Indonesia is one of the world's largest exporters of raw materials. But now the government wants to promote domestic processing by banning mineral ore exports. The ban, however, threatens the livelihoods of many miners.
It is arguably one of the most far-reaching economic policy decisions the Indonesian government has taken since President Susilo Bambang Yudhoyono came to power some ten years ago. The new law, which came into effect on January 12, stipulates that only "processed" minerals may be shipped to other countries - although some exceptions were made. The government argues the long-planned ban on mineral ore exports is designed to strengthen the state-owned manufacturing industry.
According to Sutan Bhatoegana, chairman of the Indonesian Parliament's House Committee for Mining Affairs, the Southeast Asian nation will "benefit greatly" from this law because "we will no longer sell raw materials for little money."
But Bhatoegana also told DW that the major international mining companies should be compelled to process the raw materials in the country. "If corporations build processing plants in Indonesia, this will create additional jobs and enable the government to make larger profits."
The new law is highly controversial. International mining companies as well as some Indonesian labor market experts were up in arms against the ban, which was in the making since 2009. Only minutes before the legislation was passed, the government finally relented and gave in to some of the major demands of the mining companies, resulting in materials such as copper, iron ore, lead and zinc being excluded from the export ban.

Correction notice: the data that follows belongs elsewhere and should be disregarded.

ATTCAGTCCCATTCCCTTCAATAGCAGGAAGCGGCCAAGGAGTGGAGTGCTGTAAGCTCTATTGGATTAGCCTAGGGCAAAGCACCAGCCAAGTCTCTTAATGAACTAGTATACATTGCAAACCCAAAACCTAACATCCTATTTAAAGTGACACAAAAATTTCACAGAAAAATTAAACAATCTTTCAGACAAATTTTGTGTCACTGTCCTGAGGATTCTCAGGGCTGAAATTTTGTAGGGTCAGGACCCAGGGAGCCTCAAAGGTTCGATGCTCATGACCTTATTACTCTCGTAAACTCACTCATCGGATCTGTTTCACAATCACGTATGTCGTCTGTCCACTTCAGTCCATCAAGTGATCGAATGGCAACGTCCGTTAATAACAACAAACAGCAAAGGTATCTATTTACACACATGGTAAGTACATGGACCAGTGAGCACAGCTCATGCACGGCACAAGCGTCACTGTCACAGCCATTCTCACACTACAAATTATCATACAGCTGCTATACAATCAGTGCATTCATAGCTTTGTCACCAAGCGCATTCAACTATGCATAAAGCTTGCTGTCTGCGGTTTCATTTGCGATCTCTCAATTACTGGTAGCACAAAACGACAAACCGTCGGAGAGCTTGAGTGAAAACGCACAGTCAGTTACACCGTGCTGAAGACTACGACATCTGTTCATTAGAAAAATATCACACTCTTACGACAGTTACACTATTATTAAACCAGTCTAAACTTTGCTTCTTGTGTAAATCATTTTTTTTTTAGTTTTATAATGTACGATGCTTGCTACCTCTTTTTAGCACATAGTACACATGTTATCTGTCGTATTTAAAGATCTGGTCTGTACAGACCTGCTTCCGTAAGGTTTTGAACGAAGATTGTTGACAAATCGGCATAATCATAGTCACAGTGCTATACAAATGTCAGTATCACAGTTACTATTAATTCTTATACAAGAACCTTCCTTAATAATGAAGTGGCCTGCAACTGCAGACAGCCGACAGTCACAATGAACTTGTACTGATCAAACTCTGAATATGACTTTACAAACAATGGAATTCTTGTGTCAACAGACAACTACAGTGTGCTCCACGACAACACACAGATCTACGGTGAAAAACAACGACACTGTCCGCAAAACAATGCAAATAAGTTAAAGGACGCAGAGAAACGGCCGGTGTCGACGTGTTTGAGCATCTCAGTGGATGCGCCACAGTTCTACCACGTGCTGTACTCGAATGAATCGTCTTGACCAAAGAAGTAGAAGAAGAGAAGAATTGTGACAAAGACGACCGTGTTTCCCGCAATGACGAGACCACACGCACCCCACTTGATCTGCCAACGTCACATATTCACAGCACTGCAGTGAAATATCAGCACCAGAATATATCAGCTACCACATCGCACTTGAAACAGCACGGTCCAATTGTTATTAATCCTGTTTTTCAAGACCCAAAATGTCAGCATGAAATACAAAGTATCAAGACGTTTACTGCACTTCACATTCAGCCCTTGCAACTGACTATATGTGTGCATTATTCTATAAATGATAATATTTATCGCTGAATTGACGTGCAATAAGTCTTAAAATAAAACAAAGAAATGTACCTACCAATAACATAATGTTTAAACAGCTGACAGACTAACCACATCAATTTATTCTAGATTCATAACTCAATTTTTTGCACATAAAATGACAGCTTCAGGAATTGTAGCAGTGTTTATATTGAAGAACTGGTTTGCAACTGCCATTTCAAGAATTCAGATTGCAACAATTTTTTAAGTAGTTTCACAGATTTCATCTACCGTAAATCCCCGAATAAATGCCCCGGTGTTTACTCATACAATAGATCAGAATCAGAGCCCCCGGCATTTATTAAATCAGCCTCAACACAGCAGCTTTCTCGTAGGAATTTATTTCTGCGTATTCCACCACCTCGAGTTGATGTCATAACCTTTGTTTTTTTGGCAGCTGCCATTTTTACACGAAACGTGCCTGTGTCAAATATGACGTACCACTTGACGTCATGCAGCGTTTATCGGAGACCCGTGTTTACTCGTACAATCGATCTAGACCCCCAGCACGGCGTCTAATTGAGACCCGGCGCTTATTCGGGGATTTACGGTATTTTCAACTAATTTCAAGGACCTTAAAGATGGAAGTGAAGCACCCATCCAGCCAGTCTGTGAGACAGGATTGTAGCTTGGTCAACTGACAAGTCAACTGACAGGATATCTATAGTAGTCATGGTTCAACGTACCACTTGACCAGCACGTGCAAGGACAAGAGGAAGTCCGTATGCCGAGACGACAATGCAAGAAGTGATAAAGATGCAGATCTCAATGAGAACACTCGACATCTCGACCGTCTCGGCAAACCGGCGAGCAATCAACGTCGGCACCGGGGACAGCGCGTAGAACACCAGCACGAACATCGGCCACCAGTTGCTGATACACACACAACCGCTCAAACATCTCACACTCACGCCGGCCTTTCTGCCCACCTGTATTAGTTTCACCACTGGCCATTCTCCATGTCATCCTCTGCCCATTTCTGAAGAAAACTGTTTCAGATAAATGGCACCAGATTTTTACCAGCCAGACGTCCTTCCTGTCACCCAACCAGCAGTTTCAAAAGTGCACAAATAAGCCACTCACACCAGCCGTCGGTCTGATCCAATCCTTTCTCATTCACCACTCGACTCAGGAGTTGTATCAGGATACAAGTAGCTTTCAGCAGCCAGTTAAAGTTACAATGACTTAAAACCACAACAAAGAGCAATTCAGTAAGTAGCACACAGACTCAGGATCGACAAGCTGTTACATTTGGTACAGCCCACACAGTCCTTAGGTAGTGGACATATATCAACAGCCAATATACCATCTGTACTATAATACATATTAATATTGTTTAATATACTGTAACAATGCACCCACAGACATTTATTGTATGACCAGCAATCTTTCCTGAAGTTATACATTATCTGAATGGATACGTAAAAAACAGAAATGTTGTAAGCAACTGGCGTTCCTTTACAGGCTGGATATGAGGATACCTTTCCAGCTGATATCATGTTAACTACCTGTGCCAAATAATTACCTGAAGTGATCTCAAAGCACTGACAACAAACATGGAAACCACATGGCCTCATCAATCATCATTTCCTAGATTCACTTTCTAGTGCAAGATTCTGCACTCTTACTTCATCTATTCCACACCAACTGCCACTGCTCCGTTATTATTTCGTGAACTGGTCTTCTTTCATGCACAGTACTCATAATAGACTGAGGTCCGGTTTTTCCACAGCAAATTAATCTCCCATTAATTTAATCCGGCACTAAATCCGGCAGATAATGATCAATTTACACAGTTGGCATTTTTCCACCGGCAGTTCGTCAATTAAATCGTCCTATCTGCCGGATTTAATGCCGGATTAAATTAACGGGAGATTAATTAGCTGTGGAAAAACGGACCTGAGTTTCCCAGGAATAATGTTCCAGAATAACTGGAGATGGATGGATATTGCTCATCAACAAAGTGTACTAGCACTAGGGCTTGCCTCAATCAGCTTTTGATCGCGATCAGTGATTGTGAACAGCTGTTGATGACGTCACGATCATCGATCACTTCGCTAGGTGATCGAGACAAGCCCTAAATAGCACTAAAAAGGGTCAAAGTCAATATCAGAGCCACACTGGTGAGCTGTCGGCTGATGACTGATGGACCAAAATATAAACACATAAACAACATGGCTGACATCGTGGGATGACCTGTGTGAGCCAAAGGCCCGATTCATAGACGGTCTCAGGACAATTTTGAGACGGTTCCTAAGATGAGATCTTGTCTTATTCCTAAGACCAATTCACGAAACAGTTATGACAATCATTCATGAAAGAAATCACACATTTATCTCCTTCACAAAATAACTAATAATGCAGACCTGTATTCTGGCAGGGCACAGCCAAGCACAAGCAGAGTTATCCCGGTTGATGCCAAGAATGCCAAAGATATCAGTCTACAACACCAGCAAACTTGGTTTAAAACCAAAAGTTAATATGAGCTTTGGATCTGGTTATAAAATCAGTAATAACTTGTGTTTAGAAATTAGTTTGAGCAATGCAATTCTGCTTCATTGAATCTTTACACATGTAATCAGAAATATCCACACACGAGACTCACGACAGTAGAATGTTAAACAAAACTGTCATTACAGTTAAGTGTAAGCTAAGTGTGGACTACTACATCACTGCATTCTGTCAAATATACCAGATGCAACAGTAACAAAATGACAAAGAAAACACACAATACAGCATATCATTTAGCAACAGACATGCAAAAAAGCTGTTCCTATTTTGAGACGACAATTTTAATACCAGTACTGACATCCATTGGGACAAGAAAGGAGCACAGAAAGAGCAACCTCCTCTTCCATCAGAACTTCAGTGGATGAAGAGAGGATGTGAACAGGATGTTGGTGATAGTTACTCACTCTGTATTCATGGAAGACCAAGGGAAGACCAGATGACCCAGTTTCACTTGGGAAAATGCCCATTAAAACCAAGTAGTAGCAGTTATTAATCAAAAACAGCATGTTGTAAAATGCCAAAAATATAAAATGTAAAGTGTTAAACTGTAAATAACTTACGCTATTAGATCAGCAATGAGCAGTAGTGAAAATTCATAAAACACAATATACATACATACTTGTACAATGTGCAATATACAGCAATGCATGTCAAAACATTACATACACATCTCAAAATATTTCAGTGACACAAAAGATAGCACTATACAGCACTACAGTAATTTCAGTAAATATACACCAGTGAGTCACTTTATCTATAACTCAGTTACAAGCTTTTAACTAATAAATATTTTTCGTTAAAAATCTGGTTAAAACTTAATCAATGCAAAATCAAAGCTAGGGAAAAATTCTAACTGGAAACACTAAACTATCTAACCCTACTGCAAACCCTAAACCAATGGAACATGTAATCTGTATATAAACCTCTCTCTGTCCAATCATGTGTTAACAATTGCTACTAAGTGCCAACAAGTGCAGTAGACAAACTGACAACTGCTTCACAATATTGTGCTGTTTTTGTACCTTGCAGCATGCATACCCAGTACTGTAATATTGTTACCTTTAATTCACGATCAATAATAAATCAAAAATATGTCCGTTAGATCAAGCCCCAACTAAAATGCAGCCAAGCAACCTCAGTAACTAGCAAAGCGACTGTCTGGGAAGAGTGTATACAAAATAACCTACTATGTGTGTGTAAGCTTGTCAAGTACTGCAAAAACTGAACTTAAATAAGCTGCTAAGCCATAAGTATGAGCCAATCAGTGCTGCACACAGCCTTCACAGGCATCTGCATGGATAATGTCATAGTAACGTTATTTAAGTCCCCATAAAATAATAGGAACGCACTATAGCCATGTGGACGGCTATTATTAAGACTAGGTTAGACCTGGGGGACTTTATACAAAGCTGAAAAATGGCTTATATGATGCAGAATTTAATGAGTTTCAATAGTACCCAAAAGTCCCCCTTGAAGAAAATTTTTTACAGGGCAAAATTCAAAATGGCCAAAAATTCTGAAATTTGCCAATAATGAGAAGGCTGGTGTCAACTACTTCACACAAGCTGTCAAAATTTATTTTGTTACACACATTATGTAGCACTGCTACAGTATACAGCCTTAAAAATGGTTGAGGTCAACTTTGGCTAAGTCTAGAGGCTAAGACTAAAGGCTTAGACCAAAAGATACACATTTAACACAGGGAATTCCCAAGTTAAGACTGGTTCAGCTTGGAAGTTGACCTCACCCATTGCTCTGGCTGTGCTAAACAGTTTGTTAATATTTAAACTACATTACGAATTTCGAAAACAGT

This was mainly a concession to two large American mining companies that together account for about 97 percent of the nation's total copper mining output. The Ministry of Industry announced that it would allow certain copper concentrates to be exported until 2017. However, "we will impose a progressive export tax: the lower the degree of processing of copper ore, the higher the tax," said Industry Minister MS Hidayat.
Dismissals or new jobs?
It remains unclear whether the country will benefit from an export ban in the long run. Producers of nickel ore and bauxite are particularly hard hit by the decision. Although the new law is aimed at creating jobs, major American mining companies have so far failed to make the necessary investments.
They have had to scale down their operations and now they are threatening to lay off thousands of workers. Sutan Bhaetogana also admits that this "will have negative consequences in the short term," and result in a temporary drop in government revenues. But the member of parliament is nonetheless convinced that this will last only for three to four months and that the nation will recover.
However, small, local traders have a different view. Their livelihoods are threatened as they cannot afford to build and run their own processing plants. According to the Indonesian Mineral Entrepreneurs Association, some 30,000 mine workers have already lost their jobs, prompting people to take to the streets of Jakarta in protest. Indonesia will hold both parliamentary and presidential elections this year. Analysts expect the dispute surrounding the mining industry to become one of the top campaign issues.
The first effects of the export ban can already been seen on the world's commodity exchanges, with the price of nickel rising by more than six percent within a span of four days. Indonesia is the world's largest exporter of nickel ore, a material used in the production of stainless steel. Thus far, about 90 percent of exports are sent to China for processing. Nickel ore is an important raw material in China, where it is used to manufacture small electrical appliances. It is also used in the automotive industry and the construction sector.